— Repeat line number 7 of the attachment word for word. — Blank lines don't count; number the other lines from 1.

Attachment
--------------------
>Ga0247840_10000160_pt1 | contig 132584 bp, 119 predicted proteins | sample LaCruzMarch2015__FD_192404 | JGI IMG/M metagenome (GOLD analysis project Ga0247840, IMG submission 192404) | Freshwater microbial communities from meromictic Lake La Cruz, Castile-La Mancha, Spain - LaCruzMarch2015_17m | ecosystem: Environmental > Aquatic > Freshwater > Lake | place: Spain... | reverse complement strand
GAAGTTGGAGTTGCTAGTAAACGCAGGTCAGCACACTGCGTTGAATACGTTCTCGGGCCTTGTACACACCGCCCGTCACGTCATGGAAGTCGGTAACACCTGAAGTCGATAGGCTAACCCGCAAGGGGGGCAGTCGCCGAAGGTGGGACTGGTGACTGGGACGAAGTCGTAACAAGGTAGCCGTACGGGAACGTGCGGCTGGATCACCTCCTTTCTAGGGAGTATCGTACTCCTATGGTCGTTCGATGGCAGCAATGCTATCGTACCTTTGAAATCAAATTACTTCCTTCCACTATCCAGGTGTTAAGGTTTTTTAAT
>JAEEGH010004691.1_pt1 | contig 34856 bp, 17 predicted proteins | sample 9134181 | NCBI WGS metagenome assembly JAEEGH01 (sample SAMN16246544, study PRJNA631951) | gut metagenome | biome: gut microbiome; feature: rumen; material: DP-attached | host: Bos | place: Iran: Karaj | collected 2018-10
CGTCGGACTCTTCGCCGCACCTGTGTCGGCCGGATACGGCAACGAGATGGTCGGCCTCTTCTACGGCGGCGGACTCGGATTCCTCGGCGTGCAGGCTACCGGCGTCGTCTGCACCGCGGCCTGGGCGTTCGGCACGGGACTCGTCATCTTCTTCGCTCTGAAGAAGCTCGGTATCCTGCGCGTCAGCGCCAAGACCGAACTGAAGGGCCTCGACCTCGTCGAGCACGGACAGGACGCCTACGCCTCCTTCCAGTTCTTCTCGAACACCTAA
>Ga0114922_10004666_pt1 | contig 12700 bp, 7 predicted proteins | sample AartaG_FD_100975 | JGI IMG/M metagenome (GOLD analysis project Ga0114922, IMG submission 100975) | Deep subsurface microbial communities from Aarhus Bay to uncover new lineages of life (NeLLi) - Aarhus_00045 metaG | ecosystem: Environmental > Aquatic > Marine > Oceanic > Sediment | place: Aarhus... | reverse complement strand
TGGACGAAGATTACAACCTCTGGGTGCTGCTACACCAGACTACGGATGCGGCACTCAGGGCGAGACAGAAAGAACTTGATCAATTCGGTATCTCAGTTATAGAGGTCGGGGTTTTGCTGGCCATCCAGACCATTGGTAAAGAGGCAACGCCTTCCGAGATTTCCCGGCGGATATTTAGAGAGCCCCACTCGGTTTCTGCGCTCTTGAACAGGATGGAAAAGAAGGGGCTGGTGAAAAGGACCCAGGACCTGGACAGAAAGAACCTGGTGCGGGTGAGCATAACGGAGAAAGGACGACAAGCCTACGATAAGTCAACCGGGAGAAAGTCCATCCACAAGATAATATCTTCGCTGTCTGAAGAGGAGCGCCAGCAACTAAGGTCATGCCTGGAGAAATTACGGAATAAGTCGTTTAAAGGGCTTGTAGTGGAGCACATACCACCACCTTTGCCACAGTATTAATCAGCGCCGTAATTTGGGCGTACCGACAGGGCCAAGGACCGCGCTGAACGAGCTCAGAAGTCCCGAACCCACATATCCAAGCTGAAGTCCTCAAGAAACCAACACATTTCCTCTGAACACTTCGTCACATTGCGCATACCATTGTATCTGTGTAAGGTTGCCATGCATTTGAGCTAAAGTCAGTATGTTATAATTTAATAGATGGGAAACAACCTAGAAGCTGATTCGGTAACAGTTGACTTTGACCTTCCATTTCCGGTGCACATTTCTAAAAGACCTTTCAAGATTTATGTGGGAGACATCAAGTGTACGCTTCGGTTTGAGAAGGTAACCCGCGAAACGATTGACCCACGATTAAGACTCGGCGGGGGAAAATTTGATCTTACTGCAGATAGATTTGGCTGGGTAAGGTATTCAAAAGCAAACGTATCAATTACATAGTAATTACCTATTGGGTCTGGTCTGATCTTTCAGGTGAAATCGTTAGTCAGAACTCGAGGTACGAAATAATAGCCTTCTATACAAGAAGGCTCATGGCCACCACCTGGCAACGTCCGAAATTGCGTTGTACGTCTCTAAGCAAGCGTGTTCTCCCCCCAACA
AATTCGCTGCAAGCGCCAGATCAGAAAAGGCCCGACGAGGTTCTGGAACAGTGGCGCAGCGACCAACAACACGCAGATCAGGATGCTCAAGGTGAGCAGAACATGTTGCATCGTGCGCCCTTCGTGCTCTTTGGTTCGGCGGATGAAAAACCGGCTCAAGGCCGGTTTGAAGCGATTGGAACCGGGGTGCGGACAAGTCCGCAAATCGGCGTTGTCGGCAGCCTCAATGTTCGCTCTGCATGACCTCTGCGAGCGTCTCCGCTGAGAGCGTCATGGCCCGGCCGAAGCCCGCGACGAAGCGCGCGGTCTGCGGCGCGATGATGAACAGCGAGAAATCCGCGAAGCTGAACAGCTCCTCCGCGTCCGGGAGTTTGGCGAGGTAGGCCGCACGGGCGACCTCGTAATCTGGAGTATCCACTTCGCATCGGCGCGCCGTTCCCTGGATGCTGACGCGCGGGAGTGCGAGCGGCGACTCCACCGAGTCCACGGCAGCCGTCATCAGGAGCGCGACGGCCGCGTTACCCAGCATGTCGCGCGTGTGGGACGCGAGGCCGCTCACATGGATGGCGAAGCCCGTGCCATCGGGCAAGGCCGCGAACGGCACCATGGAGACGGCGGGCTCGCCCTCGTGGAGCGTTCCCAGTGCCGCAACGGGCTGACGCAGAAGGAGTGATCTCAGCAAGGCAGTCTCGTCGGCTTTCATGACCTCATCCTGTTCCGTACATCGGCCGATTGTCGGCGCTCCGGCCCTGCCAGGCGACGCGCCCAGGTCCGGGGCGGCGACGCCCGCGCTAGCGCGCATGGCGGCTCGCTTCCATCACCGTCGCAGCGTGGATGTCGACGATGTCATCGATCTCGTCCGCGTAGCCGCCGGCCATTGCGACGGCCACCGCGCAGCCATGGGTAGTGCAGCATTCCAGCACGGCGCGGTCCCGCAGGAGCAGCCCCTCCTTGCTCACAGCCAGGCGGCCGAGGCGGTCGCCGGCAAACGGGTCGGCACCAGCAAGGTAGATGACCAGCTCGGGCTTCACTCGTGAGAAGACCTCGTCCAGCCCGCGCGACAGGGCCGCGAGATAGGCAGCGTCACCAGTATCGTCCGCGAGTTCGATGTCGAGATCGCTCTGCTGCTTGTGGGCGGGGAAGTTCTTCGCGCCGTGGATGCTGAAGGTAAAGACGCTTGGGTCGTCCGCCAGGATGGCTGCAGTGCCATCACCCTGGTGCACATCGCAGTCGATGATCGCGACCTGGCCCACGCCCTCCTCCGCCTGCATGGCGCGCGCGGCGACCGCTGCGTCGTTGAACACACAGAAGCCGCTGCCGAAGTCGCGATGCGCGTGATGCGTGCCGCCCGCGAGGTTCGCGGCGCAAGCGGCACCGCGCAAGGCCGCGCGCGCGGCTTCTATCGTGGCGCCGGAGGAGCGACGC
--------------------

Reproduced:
AATTCGCTGCAAGCGCCAGATCAGAAAAGGCCCGACGAGGTTCTGGAACAGTGGCGCAGCGACCAACAACACGCAGATCAGGATGCTCAAGGTGAGCAGAACATGTTGCATCGTGCGCCCTTCGTGCTCTTTGGTTCGGCGGATGAAAAACCGGCTCAAGGCCGGTTTGAAGCGATTGGAACCGGGGTGCGGACAAGTCCGCAAATCGGCGTTGTCGGCAGCCTCAATGTTCGCTCTGCATGACCTCTGCGAGCGTCTCCGCTGAGAGCGTCATGGCCCGGCCGAAGCCCGCGACGAAGCGCGCGGTCTGCGGCGCGATGATGAACAGCGAGAAATCCGCGAAGCTGAACAGCTCCTCCGCGTCCGGGAGTTTGGCGAGGTAGGCCGCACGGGCGACCTCGTAATCTGGAGTATCCACTTCGCATCGGCGCGCCGTTCCCTGGATGCTGACGCGCGGGAGTGCGAGCGGCGACTCCACCGAGTCCACGGCAGCCGTCATCAGGAGCGCGACGGCCGCGTTACCCAGCATGTCGCGCGTGTGGGACGCGAGGCCGCTCACATGGATGGCGAAGCCCGTGCCATCGGGCAAGGCCGCGAACGGCACCATGGAGACGGCGGGCTCGCCCTCGTGGAGCGTTCCCAGTGCCGCAACGGGCTGACGCAGAAGGAGTGATCTCAGCAAGGCAGTCTCGTCGGCTTTCATGACCTCATCCTGTTCCGTACATCGGCCGATTGTCGGCGCTCCGGCCCTGCCAGGCGACGCGCCCAGGTCCGGGGCGGCGACGCCCGCGCTAGCGCGCATGGCGGCTCGCTTCCATCACCGTCGCAGCGTGGATGTCGACGATGTCATCGATCTCGTCCGCGTAGCCGCCGGCCATTGCGACGGCCACCGCGCAGCCATGGGTAGTGCAGCATTCCAGCACGGCGCGGTCCCGCAGGAGCAGCCCCTCCTTGCTCACAGCCAGGCGGCCGAGGCGGTCGCCGGCAAACGGGTCGGCACCAGCAAGGTAGATGACCAGCTCGGGCTTCACTCGTGAGAAGACCTCGTCCAGCCCGCGCGACAGGGCCGCGAGATAGGCAGCGTCACCAGTATCGTCCGCGAGTTCGATGTCGAGATCGCTCTGCTGCTTGTGGGCGGGGAAGTTCTTCGCGCCGTGGATGCTGAAGGTAAAGACGCTTGGGTCGTCCGCCAGGATGGCTGCAGTGCCATCACCCTGGTGCACATCGCAGTCGATGATCGCGACCTGGCCCACGCCCTCCTCCGCCTGCATGGCGCGCGCGGCGACCGCTGCGTCGTTGAACACACAGAAGCCGCTGCCGAAGTCGCGATGCGCGTGATGCGTGCCGCCCGCGAGGTTCGCGGCGCAAGCGGCACCGCGCAAGGCCGCGCGCGCGGCTTCTATCGTGGCGCCGGAGGAGCGACGC